I love my life in Japan, and I love my new friends here... I feel so smitten with everything right now.

{Sleeping bags, food from the grocery store.. and barely making the train}

{Catching the train to Takamatsu after a late karaoke night... before a long bus ride.  The bus had chandeliers. I'm serious. Welcome to a Japanese bus.}

{Lovely log cabin we stayed in, and the river view... gorgeous}

{The boys making dinner, while the girls chatted and relaxed}

{Some poetry reading and performing, from rap songs to angry deliveries}

{Friendships, loads of sweets, and lots of fruit juice}

Time to go to bed, to catch up on some much, much needed sleep... to get a healthy week full of runs and bike rides.

Monday, January 18, 2010


I'm slightly addicted to origami... which is the Japanese art of paper folding. I remember trying it when I was a kid, but recently got more into it as origami paper is widely available in all of my classrooms. I'm not very good at it, but I was amazed by my kindergarten kids' skills, seriously folding and creating amazing things such as cats and octopi. I did 'borrow' some stacks of colorful paper to take home, and I'm shamelessly folding away and trying to create little marvels... when in Japan... why not.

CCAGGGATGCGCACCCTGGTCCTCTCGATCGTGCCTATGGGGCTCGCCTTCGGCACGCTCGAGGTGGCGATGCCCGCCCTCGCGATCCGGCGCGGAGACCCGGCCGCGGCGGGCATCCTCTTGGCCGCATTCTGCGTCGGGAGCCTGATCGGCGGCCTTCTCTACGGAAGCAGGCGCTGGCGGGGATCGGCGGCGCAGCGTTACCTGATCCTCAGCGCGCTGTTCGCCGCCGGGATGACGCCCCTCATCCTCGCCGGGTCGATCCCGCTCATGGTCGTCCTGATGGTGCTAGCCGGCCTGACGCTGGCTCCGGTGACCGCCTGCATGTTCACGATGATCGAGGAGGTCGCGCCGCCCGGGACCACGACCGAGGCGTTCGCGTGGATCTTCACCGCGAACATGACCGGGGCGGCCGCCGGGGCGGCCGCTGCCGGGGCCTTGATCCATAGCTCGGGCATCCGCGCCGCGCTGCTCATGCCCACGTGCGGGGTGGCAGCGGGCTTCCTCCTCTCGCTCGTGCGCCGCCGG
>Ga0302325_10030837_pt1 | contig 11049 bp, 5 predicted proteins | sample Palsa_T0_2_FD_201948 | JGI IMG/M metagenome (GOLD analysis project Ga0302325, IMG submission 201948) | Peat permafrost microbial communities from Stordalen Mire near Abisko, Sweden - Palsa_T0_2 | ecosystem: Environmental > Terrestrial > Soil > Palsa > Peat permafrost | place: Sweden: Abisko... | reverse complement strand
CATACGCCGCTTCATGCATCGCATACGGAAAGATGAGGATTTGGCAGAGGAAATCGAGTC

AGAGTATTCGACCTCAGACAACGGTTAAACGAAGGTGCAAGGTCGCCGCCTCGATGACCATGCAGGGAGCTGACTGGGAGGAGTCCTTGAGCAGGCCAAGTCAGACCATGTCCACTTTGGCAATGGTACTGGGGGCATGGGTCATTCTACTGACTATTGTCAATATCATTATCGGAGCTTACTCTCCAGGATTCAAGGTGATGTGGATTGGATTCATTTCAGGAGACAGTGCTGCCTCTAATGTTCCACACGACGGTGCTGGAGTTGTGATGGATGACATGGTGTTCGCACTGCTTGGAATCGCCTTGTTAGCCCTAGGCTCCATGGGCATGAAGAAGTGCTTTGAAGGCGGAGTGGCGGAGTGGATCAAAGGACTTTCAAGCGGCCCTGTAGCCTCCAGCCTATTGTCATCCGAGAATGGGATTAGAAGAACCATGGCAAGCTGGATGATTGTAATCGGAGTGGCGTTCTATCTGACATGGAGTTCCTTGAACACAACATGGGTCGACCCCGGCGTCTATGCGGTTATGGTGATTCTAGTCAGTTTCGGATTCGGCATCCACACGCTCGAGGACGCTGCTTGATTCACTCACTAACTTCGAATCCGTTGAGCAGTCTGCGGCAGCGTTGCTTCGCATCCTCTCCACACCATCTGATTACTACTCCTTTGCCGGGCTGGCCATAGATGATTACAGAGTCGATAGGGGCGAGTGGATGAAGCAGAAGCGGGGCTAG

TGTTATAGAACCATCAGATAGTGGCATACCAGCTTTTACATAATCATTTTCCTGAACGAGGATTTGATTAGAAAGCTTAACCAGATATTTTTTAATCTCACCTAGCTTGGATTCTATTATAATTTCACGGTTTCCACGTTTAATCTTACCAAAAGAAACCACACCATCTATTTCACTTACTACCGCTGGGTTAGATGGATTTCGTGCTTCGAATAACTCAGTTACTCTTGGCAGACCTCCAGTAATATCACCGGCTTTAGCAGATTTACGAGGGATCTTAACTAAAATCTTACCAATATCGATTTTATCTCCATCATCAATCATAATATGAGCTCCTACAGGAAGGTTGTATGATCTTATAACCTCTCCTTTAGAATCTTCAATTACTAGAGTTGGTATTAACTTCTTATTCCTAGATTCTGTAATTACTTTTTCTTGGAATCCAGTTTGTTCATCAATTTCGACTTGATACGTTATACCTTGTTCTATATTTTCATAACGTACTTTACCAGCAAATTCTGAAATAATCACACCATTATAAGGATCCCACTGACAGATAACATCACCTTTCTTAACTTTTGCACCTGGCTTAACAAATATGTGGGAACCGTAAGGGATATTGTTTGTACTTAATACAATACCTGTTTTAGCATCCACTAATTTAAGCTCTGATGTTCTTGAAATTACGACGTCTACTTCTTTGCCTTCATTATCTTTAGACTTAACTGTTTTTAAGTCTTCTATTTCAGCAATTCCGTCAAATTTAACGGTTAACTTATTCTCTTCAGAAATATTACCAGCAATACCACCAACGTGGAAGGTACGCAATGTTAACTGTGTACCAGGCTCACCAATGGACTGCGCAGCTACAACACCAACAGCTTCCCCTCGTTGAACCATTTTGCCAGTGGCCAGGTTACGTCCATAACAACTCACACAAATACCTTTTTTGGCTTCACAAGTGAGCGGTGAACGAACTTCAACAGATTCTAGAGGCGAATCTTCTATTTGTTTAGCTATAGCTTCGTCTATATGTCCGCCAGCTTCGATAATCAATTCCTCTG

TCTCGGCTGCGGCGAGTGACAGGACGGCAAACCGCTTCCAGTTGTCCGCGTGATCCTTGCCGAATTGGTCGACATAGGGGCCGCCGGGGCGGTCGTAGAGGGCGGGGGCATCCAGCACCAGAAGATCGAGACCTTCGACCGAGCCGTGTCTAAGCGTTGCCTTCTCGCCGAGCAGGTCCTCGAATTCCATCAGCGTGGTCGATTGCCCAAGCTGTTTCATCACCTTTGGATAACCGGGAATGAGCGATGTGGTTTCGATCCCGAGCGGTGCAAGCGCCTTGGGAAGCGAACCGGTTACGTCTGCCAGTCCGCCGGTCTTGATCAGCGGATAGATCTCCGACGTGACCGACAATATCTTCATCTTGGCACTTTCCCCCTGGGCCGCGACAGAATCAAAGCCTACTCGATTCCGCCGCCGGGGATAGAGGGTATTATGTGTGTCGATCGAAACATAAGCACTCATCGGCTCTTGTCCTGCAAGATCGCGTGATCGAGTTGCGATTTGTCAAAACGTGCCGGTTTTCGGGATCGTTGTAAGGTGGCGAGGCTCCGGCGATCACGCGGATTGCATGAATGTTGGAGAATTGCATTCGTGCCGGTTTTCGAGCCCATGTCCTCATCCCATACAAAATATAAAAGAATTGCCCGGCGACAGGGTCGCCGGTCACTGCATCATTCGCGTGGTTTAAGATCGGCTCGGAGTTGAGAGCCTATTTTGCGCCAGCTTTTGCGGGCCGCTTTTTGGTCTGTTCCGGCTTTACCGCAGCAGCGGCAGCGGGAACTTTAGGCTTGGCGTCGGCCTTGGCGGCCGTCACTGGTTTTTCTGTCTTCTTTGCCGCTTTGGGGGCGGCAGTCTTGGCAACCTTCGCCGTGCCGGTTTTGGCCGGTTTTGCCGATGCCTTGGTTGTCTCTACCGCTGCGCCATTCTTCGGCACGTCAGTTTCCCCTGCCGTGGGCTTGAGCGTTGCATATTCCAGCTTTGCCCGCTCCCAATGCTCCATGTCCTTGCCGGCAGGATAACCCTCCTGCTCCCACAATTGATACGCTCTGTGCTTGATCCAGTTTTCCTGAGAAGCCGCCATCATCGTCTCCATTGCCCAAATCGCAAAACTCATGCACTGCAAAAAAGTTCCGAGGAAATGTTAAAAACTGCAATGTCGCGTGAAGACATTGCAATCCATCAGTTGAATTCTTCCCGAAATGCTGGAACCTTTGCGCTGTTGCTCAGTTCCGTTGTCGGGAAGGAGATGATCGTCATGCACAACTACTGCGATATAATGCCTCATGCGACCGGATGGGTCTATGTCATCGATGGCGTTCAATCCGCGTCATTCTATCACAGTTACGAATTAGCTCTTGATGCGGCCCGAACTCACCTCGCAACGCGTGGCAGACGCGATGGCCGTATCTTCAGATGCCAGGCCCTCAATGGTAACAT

{Origami octopus, created by my student}

{He taught me how to do it, but honestly, it was quite advanced for my level...}

{I have no idea what this kid created, but he's just super adorable}

Sunday, January 17, 2010

Sunday night in Japan

I've been living in Japan for a little over two months now, and it's been downright incredible. And I cannot help but reflect on how different my life is here than it was back home in Montreal (or even in Seoul). I dearly miss my family, friends, cupcakes, Sunday brunches, and live gigs, but I'm appreciating a more casual lifestyle here, laid back activities, and random weekend trips. I've seen so many beautiful sights and met loads of fascinating people, and the adventure is really just starting. And this time around, I really am living it up, and do things I'd sometimes never, ever do back home...